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HAUNTED MANSION, THE , USA , 2003 , MPAA Rating : PG for frightening images, thematic elements and language

I guess the best thing to do is to say right off the bat that I’m a sucker for a tragic love story and THE HAUNTED MANSION has at a juicy one. It’s a good move. Like that other film based on an attraction at Disney parks, THE HAUNTED MANSION actually goes to the trouble of coming up with a story (by David Berenbaum of ELF writing fame) set in the framework of the ride, and while it doesn’t measure up to PIRATES OF THE CARRIBBEAN, it does find a sweet niche for itself.


The back story of Gracie Mansion involves a double suicide, the master of the mansion and his one true love, Elizabeth. He’s white, she’s black, and it’s a time when they couldn’t see being together in this world and so ended it all here on Earth, she by taking poison, he by hanging himself. Fast forward a hundred or more years and we have another pair of lovers Jim and Sara Evers (Eddie Murphy and Marsha Thompson), less tumultuously romantic, but just as devoted. They’re married real estate agents, a not terribly romantic calling, especially since he has been spending too much time pushing houses and not enough with family things like soccer games and anniversaries.  After coming home late once too often, Jim agrees to a family adventure at the lake for the whole weekend with no business interruptions, at least until Sara gets a mysterious call from someone at Gracie Mansion who wants to meet with her, just her, to talk about listing the property. It’s too good to pass up, but rather than miss the trip, they all pack up planning on making a 20-minute business call on their way to the lake.


Of course, things go awry. A storm comes up, washing out the road forcing them to stay the night at the dusty mansion. The staff (Wallace Shawn and Dins Spybey), led by a truly sepulchral butler named Ramsley (Terence Stamp), is more than just a little peculiar, and the master of the mansion (Nathaniel Parker) has taken a little too much interest in Susan for reasons that will become obvious. It doesn’t take long before the Evers family realizes that they’re dealing with the supernatural, and for the evening to turn into a series of chases, revelations, and test of courage.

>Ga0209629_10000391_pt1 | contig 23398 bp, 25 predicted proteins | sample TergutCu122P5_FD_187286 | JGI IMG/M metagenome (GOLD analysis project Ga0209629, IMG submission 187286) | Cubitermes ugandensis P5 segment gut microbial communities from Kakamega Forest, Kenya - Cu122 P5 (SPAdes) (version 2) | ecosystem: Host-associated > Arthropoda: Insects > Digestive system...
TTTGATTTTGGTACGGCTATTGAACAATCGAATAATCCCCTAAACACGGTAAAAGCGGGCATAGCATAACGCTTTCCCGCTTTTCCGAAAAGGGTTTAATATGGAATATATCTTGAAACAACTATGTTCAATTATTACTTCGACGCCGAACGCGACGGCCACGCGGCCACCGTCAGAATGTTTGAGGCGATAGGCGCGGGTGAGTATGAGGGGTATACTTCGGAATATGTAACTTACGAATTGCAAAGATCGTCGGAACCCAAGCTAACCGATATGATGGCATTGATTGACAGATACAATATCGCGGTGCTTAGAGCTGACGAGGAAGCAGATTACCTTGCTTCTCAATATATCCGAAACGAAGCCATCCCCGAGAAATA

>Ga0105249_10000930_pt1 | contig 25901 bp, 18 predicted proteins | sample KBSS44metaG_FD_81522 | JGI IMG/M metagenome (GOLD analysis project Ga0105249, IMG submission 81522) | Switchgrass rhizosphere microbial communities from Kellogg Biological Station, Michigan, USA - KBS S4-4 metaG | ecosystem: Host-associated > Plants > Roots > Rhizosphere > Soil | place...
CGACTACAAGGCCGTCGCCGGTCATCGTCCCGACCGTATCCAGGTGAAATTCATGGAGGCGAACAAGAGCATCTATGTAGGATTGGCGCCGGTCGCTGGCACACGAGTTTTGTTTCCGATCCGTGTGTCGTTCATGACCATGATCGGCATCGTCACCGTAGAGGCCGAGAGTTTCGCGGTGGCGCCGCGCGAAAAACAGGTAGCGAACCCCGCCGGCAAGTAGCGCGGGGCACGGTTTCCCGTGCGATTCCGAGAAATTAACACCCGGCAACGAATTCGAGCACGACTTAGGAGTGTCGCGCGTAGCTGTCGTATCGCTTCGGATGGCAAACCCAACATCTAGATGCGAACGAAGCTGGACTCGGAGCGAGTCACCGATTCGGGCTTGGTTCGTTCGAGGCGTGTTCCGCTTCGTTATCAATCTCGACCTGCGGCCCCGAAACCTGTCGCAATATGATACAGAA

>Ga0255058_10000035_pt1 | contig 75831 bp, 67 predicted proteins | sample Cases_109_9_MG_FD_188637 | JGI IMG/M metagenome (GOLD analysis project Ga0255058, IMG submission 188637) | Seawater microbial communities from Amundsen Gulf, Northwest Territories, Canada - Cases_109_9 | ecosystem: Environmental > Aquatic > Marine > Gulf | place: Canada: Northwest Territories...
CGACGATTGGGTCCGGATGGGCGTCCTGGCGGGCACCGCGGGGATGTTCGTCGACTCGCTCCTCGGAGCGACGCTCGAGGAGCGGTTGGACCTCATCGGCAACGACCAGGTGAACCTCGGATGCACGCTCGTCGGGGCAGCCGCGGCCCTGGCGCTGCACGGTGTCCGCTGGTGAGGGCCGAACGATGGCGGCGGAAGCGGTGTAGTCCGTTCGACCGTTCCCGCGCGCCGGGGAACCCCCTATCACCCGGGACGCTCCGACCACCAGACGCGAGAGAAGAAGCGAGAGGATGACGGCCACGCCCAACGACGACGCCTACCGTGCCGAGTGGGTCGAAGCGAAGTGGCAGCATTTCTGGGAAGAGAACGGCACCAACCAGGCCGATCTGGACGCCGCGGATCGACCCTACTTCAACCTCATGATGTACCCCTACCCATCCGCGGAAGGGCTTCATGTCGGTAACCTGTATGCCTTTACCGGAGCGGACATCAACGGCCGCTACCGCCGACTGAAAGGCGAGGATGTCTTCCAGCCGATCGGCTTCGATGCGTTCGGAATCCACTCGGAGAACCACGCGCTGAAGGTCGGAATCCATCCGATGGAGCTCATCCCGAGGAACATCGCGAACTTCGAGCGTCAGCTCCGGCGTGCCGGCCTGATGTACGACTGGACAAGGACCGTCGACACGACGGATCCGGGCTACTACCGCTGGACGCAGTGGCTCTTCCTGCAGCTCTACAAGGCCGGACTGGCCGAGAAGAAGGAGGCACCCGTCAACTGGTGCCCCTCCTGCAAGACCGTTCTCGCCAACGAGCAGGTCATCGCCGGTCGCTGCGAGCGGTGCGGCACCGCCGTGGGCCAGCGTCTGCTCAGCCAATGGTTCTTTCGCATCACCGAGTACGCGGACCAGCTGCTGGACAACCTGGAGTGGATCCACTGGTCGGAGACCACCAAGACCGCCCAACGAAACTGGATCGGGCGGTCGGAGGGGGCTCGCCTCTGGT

If you’ve visited The Haunted Mansion, you will recognize the mansion with its dusty velvet drapes and oversized, operatic rooms. Several of the effects are taken from there, too, including the marble busts that come to life and, in this case, sing tight harmonies when asked for directions. The special effects as a whole mimic what you’d find there. There isn’t anything flashy or groundbreaking, but they are effective and appropriately spooky, with mysterious balls of light, crypts opening up with a vengeance and spilling out some testy corpses in various stages of decay who give determined chase to the Evers, and an off-beat job by Meg Tilly as phosphorescent spectral head in the crystal ball given to rhyming prophecies and excuses such as she doesn’t make the rules, she just works there.


Best of all is Parker, the perfect melancholy romantic hero, brooding and dark, yet touching and sentimental. His broken heart is so palpable that you find yourself wanting him to win the day despite the implications for the Evers. Murphy is no slouch, either, taking on a sharp, wise-cracking, but self-deprecating personna that is blissfully far removed from the puffed up arrogance that has plagued so many of his previous flicks. He’s got the dad thing down whether looking askance at his Latin-spouting 13-year-old daughter, or teaching his son the importance of being able to kill a spider even if they scare the bejeezus out of him.


Some sequences might be a little too intense of the younger kiddies, the corpses, for example, or the shots of the suicide by hanging, but for older kids and even their parents, THE HAUNTED MANSION is a tidy little ghost story that delivers some laughs as well as creeps.

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Moviegoer Review
CarCar (
it was ok..

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